As Emanuel Pleitez navigated his way to the podium through the traffic of college students during the Hispanic Heritage Foundation’s (HHF) Coder Summit in Palo Alto, CA, I heard one of the students in our network murmuring to another, “he’s one of us.”
Indeed, he is.
From the moment Emanuel Pleitez received our Los Angeles Regional Youth Award and then the National Youth Award as a high school senior from el barrio, he has always been a part of our mission. An embodiment of our mission actually – we strive to identify, prepare and position a Latino leader to impact hundreds or thousands of others in various “tracks” or fields through our award-winning LOFT (Latinos On Fast Track) program – Emanuel’s impact has been felt as a student, as a professional and now as the Chairman of HHF’s Board of Directors. He’s always been focused on shining a light on various paths for young Latinos and even an old Latino like me.
As a college student at Stanford, Emanuel worked tirelessly to organize the Latino student body in various areas including community service, voter registration and leadership. He also mentored, connected and mobilized thousands of fellow HHF Youth Awardees to create a support system for each other and younger Latinos. Another area of focus was finance after getting an internship with Goldman Sachs through various support systems including LOFT’s Workforce Initiative. By leveraging LOFT’s infrastructure, he developed Finance Boot Camps at Stanford and other universities in an effort to expose, connect and prepare Latinos to the financial services industry. Upon graduation from Stanford, he worked for Goldman Sachs in San Francisco and then joined US Department of the Treasury for the Obama administration in Washington, DC. During this time, he exposed thousands of young Latinos to public policy careers in addition to financial services. Some of the efforts he created during this time continue today such as the Bay Area Latinos in Finance and the Latino Legacy Weekend which takes annually during Memorial Day weekend.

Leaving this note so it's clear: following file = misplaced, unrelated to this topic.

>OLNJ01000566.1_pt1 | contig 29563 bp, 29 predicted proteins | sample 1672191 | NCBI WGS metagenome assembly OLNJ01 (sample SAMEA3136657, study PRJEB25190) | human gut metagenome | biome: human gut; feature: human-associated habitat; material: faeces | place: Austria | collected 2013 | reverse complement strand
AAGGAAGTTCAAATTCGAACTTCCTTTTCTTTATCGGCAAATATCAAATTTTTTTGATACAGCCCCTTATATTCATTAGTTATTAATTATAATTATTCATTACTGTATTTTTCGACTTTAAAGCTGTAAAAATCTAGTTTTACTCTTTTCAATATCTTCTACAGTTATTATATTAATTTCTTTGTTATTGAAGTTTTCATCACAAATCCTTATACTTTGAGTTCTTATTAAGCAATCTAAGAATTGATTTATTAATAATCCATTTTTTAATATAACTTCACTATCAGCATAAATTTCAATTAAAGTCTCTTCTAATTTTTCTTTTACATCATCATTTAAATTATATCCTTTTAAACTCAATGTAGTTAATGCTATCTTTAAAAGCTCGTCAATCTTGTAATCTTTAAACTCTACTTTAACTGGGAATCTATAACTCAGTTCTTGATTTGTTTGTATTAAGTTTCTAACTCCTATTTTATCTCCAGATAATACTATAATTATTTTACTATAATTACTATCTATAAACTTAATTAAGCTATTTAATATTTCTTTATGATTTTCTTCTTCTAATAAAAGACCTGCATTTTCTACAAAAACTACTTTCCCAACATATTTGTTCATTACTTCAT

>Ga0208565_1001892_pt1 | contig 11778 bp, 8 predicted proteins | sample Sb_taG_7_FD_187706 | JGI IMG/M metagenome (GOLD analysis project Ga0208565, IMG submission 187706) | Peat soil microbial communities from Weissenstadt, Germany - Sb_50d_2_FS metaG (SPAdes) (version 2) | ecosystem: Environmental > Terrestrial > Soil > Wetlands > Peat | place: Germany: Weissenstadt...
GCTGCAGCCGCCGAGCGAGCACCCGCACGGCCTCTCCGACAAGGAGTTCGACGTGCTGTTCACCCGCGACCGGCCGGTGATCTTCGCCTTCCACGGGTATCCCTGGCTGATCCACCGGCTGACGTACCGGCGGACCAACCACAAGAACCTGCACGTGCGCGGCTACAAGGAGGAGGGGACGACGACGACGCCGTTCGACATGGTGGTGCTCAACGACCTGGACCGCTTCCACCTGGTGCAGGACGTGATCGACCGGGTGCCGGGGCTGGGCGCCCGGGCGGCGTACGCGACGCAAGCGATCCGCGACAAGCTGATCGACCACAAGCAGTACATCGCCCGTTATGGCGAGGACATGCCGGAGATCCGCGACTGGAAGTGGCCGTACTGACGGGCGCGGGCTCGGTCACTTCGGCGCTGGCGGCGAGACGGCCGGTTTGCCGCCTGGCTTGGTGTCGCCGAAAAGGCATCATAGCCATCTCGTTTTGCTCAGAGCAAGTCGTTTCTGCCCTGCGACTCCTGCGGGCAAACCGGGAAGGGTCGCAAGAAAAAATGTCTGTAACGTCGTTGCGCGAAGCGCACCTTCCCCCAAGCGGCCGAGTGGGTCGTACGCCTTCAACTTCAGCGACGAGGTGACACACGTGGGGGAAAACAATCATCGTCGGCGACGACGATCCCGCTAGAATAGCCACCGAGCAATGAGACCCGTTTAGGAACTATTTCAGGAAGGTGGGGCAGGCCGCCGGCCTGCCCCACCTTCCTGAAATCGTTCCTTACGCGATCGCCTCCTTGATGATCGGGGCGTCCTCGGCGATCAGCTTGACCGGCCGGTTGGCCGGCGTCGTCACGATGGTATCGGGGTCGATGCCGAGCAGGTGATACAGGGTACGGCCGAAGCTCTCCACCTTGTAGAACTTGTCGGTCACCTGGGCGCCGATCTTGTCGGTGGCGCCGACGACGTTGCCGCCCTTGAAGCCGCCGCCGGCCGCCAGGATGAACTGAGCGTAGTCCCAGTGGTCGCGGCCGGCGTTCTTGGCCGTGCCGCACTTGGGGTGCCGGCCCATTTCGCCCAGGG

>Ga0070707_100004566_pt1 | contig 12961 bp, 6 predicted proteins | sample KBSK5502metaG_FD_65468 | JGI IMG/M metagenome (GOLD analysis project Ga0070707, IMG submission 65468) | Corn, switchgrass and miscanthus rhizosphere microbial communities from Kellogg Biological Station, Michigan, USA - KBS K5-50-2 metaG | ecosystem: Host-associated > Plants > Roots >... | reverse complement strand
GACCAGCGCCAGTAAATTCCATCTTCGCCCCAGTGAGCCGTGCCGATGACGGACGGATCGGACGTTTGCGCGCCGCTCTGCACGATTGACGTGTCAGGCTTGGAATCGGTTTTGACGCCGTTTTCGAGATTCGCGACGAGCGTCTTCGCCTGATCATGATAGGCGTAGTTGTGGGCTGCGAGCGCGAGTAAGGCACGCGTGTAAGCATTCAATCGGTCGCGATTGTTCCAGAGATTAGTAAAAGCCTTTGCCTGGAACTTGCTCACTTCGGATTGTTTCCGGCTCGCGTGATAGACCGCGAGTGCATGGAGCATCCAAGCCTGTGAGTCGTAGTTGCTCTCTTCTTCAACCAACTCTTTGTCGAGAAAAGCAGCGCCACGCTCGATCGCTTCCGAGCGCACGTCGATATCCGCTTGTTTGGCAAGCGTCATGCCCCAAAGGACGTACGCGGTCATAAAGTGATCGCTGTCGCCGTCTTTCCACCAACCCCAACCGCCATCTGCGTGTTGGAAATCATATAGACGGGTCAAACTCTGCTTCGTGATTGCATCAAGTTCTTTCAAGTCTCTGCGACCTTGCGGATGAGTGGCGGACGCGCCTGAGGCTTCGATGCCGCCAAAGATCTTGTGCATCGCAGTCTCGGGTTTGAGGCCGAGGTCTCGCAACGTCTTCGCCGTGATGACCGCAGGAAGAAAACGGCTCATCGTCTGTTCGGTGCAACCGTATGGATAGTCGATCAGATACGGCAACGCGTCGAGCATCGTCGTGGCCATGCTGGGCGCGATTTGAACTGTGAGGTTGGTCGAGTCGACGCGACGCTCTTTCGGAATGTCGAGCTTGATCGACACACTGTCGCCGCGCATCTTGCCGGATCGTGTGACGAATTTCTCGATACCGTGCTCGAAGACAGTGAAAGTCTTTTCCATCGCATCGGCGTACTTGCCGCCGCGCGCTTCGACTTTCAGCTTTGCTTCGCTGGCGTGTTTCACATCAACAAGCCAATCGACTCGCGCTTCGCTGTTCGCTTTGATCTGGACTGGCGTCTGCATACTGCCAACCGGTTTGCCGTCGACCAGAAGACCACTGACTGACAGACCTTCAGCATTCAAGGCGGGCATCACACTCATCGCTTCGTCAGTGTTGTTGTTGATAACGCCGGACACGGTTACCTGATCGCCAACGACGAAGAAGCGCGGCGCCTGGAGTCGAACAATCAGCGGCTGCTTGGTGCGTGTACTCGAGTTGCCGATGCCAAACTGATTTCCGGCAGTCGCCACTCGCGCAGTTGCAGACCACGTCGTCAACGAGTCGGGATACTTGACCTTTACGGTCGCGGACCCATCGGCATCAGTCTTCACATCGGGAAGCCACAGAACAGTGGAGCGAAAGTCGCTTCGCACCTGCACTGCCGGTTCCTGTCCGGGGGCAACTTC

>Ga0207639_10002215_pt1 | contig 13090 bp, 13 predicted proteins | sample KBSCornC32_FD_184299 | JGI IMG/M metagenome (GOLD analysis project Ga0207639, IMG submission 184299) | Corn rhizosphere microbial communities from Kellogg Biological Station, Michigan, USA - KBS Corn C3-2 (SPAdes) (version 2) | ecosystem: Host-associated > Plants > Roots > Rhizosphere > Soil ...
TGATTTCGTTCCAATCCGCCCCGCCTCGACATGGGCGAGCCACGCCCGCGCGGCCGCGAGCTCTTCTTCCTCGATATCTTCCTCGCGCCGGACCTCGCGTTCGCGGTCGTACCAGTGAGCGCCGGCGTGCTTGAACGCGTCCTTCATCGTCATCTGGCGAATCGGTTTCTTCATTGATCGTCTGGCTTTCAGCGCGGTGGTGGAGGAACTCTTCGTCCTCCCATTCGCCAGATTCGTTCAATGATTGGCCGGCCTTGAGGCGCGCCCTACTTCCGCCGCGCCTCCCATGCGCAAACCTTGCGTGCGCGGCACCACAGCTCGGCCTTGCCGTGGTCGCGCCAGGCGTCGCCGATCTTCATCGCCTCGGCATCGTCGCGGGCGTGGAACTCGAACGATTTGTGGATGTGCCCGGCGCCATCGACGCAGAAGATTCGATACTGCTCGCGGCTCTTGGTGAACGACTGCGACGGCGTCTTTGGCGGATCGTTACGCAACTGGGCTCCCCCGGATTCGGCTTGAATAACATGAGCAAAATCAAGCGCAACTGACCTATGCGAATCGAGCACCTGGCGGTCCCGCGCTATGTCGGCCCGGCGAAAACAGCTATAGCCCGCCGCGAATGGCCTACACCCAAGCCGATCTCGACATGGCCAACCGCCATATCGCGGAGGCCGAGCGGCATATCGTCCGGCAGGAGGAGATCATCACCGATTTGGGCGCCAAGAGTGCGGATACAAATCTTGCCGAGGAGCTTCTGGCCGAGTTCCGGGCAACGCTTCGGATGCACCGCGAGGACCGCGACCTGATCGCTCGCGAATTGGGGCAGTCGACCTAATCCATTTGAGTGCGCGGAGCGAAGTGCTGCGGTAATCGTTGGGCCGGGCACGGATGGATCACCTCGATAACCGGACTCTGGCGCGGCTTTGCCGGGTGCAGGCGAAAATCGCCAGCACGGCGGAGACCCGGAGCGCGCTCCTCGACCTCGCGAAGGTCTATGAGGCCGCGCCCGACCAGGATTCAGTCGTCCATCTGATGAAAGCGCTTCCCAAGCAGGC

Emanuel then went on to work at McKinsey & Co. followed by stints at a couple of start-ups as Chief Strategy Officer and now he’s an investor at Sunstone Partners while serving as only the 4th Chair of the Hispanic Heritage Foundation and his shared vision with the team has moved us into interesting directions. But always moving …
Whether he was a teenager, young professional or more seasoned influencer, he has always challenged me, our staff and the entire Latino community to be more innovative. For instance, several years ago he called me randomly and said, “hey, we really need to think about getting our kids into coding, job opportunities are projected to be a million by 2020 and there’s a shortage.” Pow! Next moment there’s a brainstorming with HHF Advisor Eliana Murillo and Code as a Second Language (CSL) was born in East LA. CSL is now in over 20 regions across the United States led by Emanuel’s protégé Alberto Avalos, also from East Los. But it doesn’t stop there, when Emanuel was visiting my home, I asked him to watch my then 5-year-old son for a few minutes. When I returned, Emanuel was teaching him how to code while my son thought he was playing a video game. He doesn’t know how to stop. And neither do I.
Which is why as HHF’s leadership, we have to deal with the concern/criticism that we “try to do too much.” We do. Yes it’s a problem in terms of communicating our brand. But it’s also an interesting concept in a world of linear thinkers and doers.
We are scattered, but so it our impact. When one is constantly creating, challenging, taking risks, impetuously executing, yes it’s maddening but our philosophy is that every issue should be approached with a simple concept, “this is possible.” The rest is a bundle of details. But the concept has to be simple and focused on what’s possible. That’s Emanuel. That’s me. That’s HHF.
That’s the philosophy that makes not only CSL go from idea to action but also LAtinas, Investor’s Forum, Charlas, LOFT Lab, Video Gaming Innovation Summit, Tech Entrepreneur exchange with Israel, LOFT Network, and so many other initiatives that are influencing tens of thousands of young Latinos across the country.
As a hush settles over the hundreds of Latino programmers and developers attending the Coder Summit, the HHF Chair at his Alma Mater at Stanford, the energy in the room focused was on Emanuel Pleitez who was at the podium.
His words resonated with the audience in a way the other influential speakers that afternoon including Members of Congress, Fortune 100 leadership and entrepreneurs did not. “I was where you are not too long ago and took my role as an innovative Latino leader very seriously. We hope to not only give you a voice but the infrastructure for your ideas to become a reality. The time is now to change how we think, how we do, how we want the world to look. So let’s get to work.”
Yes, Emanuel, let’s get to work.